Seong Moy studied Chinese calligraphy and painting in his native city, Canton, China, before emigrating, first to Minnesota in 1931 and subsequently to New York, where he settled and remained. By the time Moy drew Spring Song, 1955, he had begun to spend summers in Provincetown on Cape Cod, and nature became an important subject for him. The gestural brushstrokes, monochrome palette, and use of an ink wash in this drawing indicate that he continued to be influenced by Chinese art well into his career. However, he departed from the Chinese tradition of representing the seasons by depicting recognizable changes in the landscape in favor of a more subjective and abstract interpretation of nature.

Charles Pollock was the oldest and Jackson Pollock the youngest of the five sons of Stella May and Leroy Pollock. Born ten years earlier, Charles was measured, reflective, and patient, while Jackson was impulsive and mercurial. Charles was the first of the two to move to New York from the West and helped convince Jackson to continue his art studies in 1930. When Charles left New York in 1935, moving first to Washington, DC, and then to Michigan, the two brothers did not remain close. Charles drew Aerodynamics, 1947, the same year that Jackson was embarking on the series of “drip” paintings that would catapult him to fame in the New York art world and abroad. The geometric shapes floating in the muted, monochromatic field of this drawing were typical of Charles’s more restrained and cerebral approach to abstraction.

Early in his career, Peter Saul abandoned abstract expressionism in favor of vigorous figuration with vulgar and violent subject matter. He lived in Paris from 1958 to 1962, and reacted against the refinement and pretention of the art world both in Europe and in the United States. He adopted the stance of an intellectual outsider and provocateur, drawing and painting ordinary objects in his apartment — iceboxes, bathroom fixtures, food, knives — with carefree abandon. In this drawing, body parts strewn about and blood-colored water, depicted with cartoonlike spontaneity, create a mood of slapstick violence that characterizes much of his later work.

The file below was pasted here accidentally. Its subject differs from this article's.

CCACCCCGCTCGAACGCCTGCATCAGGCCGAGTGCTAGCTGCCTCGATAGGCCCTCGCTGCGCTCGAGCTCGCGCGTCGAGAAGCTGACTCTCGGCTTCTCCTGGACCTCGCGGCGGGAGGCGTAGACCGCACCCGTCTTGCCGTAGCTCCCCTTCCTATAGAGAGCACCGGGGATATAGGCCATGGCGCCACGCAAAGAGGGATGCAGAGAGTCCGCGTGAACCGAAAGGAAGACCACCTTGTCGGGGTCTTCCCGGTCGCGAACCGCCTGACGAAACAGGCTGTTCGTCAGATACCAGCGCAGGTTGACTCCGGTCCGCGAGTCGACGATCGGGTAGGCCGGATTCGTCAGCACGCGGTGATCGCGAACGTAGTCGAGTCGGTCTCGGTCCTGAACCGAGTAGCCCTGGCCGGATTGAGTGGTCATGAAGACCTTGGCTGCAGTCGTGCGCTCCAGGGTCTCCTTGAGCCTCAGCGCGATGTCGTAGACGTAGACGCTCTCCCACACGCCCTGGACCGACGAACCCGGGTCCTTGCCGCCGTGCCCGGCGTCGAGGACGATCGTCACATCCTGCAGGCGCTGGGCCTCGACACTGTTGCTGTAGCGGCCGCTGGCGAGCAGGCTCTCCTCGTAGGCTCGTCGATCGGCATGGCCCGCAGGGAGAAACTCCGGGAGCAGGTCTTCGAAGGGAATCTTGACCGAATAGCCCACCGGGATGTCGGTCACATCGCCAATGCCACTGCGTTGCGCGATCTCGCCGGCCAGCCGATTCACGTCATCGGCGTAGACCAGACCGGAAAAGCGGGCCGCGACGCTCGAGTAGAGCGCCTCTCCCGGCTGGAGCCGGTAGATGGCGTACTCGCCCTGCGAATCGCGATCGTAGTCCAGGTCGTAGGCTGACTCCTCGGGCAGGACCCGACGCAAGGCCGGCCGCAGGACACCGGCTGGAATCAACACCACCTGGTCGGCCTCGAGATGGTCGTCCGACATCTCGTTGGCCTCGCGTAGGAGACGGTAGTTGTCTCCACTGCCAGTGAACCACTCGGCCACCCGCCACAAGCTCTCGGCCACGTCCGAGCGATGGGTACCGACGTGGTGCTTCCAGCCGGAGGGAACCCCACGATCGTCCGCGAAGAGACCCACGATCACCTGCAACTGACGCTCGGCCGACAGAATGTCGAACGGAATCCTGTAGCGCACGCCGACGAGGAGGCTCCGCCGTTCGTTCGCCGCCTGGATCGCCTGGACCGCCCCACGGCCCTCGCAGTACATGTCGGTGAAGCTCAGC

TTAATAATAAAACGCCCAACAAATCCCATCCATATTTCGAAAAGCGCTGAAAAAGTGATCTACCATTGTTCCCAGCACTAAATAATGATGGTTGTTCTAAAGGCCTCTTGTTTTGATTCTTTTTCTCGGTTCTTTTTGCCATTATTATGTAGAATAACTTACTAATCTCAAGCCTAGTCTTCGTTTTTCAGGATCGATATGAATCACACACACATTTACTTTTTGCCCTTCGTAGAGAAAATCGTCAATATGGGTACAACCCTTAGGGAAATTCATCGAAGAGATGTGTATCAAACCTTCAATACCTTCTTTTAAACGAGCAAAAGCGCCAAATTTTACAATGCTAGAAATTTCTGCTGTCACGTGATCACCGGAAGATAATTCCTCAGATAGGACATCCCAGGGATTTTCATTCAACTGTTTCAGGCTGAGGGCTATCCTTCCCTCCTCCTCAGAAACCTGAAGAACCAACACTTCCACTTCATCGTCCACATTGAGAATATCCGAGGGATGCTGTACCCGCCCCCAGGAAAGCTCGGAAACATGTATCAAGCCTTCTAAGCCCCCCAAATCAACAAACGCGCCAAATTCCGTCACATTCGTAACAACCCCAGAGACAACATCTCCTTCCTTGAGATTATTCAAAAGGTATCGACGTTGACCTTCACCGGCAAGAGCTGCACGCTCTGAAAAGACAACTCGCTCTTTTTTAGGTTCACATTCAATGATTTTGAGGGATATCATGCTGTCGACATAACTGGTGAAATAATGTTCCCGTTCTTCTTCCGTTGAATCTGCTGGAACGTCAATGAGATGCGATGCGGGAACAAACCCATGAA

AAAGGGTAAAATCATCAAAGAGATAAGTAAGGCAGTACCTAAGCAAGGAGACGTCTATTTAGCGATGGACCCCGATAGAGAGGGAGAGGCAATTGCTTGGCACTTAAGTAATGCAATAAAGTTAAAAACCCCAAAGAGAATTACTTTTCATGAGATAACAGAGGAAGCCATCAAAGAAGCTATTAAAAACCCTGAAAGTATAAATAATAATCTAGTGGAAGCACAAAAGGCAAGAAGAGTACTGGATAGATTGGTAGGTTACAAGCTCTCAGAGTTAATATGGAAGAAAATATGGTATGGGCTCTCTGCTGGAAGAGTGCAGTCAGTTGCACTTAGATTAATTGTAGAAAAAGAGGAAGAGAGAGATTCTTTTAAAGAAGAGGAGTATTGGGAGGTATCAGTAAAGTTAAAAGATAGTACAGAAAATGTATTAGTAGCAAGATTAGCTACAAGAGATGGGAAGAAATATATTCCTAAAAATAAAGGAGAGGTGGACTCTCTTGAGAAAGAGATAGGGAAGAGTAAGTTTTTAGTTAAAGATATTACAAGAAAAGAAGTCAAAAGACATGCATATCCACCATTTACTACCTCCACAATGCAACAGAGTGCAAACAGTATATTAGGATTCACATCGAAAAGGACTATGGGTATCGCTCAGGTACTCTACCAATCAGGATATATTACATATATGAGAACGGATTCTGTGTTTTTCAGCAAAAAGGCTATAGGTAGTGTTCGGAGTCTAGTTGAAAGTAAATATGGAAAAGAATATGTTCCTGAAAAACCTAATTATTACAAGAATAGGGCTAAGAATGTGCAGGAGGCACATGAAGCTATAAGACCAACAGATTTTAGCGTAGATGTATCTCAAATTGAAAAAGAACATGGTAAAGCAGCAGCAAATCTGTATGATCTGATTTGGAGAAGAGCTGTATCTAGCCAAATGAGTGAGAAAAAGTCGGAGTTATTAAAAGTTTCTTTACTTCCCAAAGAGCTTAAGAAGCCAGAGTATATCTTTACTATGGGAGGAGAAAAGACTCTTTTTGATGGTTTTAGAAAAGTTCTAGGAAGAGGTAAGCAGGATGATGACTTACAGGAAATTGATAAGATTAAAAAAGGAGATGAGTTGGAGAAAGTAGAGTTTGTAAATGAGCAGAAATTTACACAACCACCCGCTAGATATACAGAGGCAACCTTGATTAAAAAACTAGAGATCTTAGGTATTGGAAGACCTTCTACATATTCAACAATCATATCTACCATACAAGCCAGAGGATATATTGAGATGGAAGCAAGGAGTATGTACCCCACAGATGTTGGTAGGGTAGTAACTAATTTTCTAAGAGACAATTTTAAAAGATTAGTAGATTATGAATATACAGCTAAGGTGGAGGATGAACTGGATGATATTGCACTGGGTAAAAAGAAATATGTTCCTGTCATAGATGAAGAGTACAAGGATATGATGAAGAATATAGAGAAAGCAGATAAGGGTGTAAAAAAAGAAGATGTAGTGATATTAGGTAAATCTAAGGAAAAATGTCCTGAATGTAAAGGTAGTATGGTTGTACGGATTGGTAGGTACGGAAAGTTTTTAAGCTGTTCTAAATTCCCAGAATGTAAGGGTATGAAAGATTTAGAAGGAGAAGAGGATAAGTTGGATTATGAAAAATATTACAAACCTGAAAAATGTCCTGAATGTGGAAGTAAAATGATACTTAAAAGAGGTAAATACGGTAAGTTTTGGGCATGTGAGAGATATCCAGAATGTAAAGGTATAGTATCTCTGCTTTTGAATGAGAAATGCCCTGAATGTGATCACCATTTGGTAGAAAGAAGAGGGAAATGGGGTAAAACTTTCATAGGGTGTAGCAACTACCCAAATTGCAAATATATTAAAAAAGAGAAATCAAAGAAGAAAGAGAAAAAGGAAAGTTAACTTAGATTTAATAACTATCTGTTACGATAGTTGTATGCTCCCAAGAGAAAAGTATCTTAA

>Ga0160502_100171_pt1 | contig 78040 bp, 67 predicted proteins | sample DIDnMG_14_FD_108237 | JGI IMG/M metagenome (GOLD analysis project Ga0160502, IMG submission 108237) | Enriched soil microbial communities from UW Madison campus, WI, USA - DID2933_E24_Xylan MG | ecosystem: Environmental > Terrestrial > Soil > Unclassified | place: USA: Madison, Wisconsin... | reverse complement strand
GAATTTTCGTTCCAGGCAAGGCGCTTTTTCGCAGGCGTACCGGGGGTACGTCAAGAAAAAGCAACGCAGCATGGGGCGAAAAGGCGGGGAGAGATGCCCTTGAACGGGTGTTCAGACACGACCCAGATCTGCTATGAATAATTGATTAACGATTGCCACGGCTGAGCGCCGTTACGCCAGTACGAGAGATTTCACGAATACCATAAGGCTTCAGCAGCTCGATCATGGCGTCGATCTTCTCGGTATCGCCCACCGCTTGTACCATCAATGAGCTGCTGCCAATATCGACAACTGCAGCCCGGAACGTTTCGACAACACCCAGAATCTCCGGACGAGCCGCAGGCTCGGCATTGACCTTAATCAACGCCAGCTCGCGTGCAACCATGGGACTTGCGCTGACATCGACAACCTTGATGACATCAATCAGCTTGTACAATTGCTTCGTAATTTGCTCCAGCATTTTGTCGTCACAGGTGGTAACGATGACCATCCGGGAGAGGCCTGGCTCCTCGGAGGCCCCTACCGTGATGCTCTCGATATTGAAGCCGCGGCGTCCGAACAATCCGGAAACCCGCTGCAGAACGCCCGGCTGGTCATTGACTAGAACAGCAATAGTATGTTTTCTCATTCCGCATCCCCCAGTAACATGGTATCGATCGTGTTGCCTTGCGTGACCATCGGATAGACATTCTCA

At 19, Charles Seliger drew the illustrations for songs from the unfinished satire, An Island in the Moon by William Blake (1757-1827), an English poet, painter, and printmaker.

Written around 1785, the manuscript combines classical Greek satire with a critique of one of the intellectual salons of the London bourgeoisie. Each of Seliger’s drawings depicts one or more of the absurdly named characters from Blake’s fictional island, some of whom also represent friends and contemporaries of the author. Suction, the Epicurean, for example, is believed to correspond to Blake’s brother Robert, and Quid, the Cynic refers to Blake himself.

Blake’s song lyrics range from vulgar to menacing to humorous. While Old Corruption is considered an allegory for sin, the song for which Seliger drew O, I Say You Joe, Throw Us the Ball was the first recorded poem to focus on cricket, and English bat-and-ball sport.

Man Ray, Untitled, 1954, brush and ink on paper, Smithsonian American Art Museum, Gift of Juliet Man Ray.

Charles Pollock, Aerodynamics, 1947 , ink and gouache on paper , Gift of Mr. and Mrs. Nelson Allmendinger, © 1947 Charles Pollock Archive.

Ynez Johnston, Amusement Land, 1956, pastel and ink on paper, Smithsonian American Art Museum, Gift of Mr. and Mrs. Gordon C. Schild.

 

Richard Dempsey, Untitled, 1940, pastel on paper, Smithsonian American Art Museum, Gift of Vonja Kirkland-Dempsey, © 1940 Richard Dempsey.